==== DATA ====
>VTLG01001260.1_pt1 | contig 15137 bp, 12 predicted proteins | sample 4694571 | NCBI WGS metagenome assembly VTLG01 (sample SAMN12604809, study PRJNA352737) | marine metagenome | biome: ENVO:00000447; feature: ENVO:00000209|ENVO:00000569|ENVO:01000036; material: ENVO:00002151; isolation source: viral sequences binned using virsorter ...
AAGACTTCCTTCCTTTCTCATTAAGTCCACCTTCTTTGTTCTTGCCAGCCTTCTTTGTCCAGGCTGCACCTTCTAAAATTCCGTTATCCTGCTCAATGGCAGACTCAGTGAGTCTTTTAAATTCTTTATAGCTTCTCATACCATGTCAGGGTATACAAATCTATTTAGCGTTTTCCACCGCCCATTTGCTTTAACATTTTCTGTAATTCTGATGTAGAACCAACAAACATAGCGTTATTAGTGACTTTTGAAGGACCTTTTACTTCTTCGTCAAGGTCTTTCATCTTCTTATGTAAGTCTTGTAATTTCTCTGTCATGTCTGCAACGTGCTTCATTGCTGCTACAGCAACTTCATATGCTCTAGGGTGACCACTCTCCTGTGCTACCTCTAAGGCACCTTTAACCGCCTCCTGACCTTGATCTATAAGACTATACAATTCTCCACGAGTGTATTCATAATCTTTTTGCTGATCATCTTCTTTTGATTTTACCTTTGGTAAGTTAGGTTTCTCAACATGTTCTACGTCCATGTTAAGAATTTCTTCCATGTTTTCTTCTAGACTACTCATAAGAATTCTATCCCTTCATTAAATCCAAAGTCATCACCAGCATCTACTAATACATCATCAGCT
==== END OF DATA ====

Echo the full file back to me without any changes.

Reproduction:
>VTLG01001260.1_pt1 | contig 15137 bp, 12 predicted proteins | sample 4694571 | NCBI WGS metagenome assembly VTLG01 (sample SAMN12604809, study PRJNA352737) | marine metagenome | biome: ENVO:00000447; feature: ENVO:00000209|ENVO:00000569|ENVO:01000036; material: ENVO:00002151; isolation source: viral sequences binned using virsorter ...
AAGACTTCCTTCCTTTCTCATTAAGTCCACCTTCTTTGTTCTTGCCAGCCTTCTTTGTCCAGGCTGCACCTTCTAAAATTCCGTTATCCTGCTCAATGGCAGACTCAGTGAGTCTTTTAAATTCTTTATAGCTTCTCATACCATGTCAGGGTATACAAATCTATTTAGCGTTTTCCACCGCCCATTTGCTTTAACATTTTCTGTAATTCTGATGTAGAACCAACAAACATAGCGTTATTAGTGACTTTTGAAGGACCTTTTACTTCTTCGTCAAGGTCTTTCATCTTCTTATGTAAGTCTTGTAATTTCTCTGTCATGTCTGCAACGTGCTTCATTGCTGCTACAGCAACTTCATATGCTCTAGGGTGACCACTCTCCTGTGCTACCTCTAAGGCACCTTTAACCGCCTCCTGACCTTGATCTATAAGACTATACAATTCTCCACGAGTGTATTCATAATCTTTTTGCTGATCATCTTCTTTTGATTTTACCTTTGGTAAGTTAGGTTTCTCAACATGTTCTACGTCCATGTTAAGAATTTCTTCCATGTTTTCTTCTAGACTACTCATAAGAATTCTATCCCTTCATTAAATCCAAAGTCATCACCAGCATCTACTAATACATCATCAGCT